Expressed in words or music?
22 and 23 June 2022
Steven Isserlis, Violoncello
Jukka-Pekka Saraste, Conductor
William Walton - Concerto for Violoncello and Orchestra
Gustav Mahler - Symphony No.1 in D major, 'Titan'
It is hard to imagine, but until the 1960s Mahler was perceived as a tragic figure without originality, unable to achieve perfection. His symphonies were considered far from timeless. The reappreciation of his music was driven by the centenary of his birth and the invention of the LP, which facilitated the recording of entire symphonies. Subsequently several musicologists started to write favorably of his work. With the wisdom of hindsight, we know Mahler formed a crucial bridge between Romanticism and Modernism.
In his days Mahler was mostly seen as a conductor – his merits as a composer were not always acknowledged. Whether it was at its world premiere in Budapest (1889), or at later first performances in Hamburg (1893), Berlin (1896), Vienna (1900) or New York (1909), his first symphony was met with criticism. Amsterdam, where he found an avid supporter in Willem Mengelberg, the legendary conductor of the Concertgebouw Orchestra, may well have been the only exception.
Schoenberg, for whom Mahler’s music was an acquired taste, supposedly said that Mahler’s entire oeuvre is present in his first symphony. And indeed, Mahler might have agreed. He said his first two symphonies “contain the inner aspect of my whole life”, and “I have written into them everything that I have experienced and endured. To understand these works properly would be to see my life transparently revealed in them.”
Life clearly is an important source of creativity for Mahler. However, “the need to express myself musically begins only on the plane of obscure feelings, at the gate that opens into the other world.” Hence the question: Is there a personal story underlying his first symphony or does it unfold into another world perhaps even beyond Mahler’s reach?
At its world premiere the piece was called a ‘symphonic poem’, a work, usually in one movement that has an extra-musical source like poetry, a story, a landscape or a painting. In Hamburg the composer guided the listener with an explanation of the symphony, which then still consisted of five movements. (The second movement, Blumine, was later dropped.) The first movement depicts the awakening of nature. Against a backdrop of ethereal wintery strings the woodwinds announce the spring followed by the first daffodils breaking through with the sound of clarinets. What is now the second movement, a scherzo, was titled In Full Sail. Together these movements form part I titled From the Days of Youth, expressing nature and the aspirations of a fictitious hero. In part II (movement three and four), carrying the name Commedia Humana, the protagonist meets with the darker sides of life. Arguably the best known, the third movement opens with a funeral march disguised as a children’s song (Frère Jacques) transcribed into a minor key giving it a distinctly sad nature. The last movement, Dall’inferno, starts abruptly with a “terrible outburst” (Mahler’s words) initiated by the cymbals, evoking scenes of hell or at least the hardships of earthly life. Reintroducing the high-spirited theme from the first movement, the symphony eventually evolves into a “glorious chorale” symbolising the idea that victory can only be attained in death.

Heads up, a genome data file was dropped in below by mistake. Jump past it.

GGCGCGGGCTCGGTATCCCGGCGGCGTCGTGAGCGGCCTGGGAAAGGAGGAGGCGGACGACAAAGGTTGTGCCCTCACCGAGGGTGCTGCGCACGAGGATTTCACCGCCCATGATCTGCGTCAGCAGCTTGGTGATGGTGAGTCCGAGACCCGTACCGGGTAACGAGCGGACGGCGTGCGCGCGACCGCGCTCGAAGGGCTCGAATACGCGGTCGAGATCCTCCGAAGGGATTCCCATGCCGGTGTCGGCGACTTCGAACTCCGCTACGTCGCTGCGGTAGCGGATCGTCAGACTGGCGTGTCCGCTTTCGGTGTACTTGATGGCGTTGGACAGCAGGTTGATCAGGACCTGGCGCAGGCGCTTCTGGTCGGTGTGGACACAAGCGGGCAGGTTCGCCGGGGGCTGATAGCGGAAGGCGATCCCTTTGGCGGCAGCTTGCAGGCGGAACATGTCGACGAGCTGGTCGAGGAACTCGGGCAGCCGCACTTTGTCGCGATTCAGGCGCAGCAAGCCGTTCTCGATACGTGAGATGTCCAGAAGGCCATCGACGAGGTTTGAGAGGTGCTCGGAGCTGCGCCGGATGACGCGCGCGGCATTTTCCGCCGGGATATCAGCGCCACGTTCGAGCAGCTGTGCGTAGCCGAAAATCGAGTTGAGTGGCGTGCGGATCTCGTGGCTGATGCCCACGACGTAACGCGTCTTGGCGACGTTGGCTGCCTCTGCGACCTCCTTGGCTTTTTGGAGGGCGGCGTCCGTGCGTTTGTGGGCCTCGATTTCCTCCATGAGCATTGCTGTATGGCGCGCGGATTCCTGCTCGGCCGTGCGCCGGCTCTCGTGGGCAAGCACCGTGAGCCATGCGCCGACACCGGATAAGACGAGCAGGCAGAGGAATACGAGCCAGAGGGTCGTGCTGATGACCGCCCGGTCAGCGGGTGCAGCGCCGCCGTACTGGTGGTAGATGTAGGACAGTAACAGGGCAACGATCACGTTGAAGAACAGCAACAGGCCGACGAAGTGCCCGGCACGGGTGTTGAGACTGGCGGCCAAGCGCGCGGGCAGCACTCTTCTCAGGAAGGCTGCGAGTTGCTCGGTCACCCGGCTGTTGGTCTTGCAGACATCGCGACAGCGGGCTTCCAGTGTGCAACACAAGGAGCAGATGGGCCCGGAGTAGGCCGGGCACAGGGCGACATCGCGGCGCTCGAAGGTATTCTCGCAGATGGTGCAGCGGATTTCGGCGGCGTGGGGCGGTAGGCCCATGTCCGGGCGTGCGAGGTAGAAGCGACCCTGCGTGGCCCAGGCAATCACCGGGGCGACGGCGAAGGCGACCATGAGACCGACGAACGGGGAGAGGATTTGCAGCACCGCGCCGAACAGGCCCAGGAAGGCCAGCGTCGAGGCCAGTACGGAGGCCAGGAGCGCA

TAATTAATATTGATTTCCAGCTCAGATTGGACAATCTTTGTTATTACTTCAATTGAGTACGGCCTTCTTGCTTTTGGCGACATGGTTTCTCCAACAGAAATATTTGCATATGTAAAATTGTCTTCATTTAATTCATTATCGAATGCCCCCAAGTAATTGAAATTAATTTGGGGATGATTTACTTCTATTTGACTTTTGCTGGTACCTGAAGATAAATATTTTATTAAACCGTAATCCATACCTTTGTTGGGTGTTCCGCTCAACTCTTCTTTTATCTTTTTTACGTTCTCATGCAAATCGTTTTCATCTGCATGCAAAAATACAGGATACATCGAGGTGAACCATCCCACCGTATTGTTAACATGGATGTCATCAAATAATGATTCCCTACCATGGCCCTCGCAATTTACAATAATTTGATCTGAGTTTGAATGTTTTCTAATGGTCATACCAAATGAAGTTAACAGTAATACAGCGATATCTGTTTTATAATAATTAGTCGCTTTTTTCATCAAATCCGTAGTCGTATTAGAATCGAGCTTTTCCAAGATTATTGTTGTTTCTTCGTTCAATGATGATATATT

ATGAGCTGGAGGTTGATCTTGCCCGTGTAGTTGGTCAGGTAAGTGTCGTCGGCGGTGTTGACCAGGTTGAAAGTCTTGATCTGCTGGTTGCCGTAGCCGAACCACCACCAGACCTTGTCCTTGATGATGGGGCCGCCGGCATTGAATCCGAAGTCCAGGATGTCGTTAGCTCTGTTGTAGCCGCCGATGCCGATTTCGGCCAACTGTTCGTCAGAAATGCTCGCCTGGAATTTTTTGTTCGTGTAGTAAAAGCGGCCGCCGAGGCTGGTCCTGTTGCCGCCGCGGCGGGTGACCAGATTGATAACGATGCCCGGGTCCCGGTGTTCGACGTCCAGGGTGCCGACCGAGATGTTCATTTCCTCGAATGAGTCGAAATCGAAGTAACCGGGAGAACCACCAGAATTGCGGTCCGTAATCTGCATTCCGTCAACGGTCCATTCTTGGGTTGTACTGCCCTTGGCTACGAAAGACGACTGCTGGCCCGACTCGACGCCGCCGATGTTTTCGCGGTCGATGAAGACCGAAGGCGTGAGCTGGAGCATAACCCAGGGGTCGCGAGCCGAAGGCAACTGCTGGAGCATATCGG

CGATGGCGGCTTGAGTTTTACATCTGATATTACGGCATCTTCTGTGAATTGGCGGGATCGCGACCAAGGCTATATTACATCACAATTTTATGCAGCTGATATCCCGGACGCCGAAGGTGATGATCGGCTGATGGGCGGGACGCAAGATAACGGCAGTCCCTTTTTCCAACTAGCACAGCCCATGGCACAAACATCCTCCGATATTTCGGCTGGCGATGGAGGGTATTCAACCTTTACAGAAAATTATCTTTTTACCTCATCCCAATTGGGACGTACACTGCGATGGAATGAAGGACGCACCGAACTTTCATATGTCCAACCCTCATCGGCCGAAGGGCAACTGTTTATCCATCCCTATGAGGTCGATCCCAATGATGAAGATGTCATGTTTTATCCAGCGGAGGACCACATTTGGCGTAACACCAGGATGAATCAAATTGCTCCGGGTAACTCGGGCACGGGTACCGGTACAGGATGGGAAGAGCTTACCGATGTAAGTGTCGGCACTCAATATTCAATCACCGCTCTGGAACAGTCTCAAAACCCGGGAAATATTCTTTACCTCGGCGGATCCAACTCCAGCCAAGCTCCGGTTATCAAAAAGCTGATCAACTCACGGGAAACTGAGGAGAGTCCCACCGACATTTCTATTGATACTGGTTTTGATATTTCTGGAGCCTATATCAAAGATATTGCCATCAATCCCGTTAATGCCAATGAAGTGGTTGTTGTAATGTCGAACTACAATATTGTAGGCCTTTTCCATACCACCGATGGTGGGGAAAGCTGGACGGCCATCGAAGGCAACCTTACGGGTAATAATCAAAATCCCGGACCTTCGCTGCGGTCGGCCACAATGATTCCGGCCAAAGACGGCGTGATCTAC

By the time the symphony was performed in Berlin, three years after Hamburg, Mahler had distanced himself from the programme. “As long as I can express an experience in words I should never try to put it into music.”
So, as Mahler would have wished, let the music speak for itself.
These English program notes have been published in the magazine of the Sinfonieorchester Basel.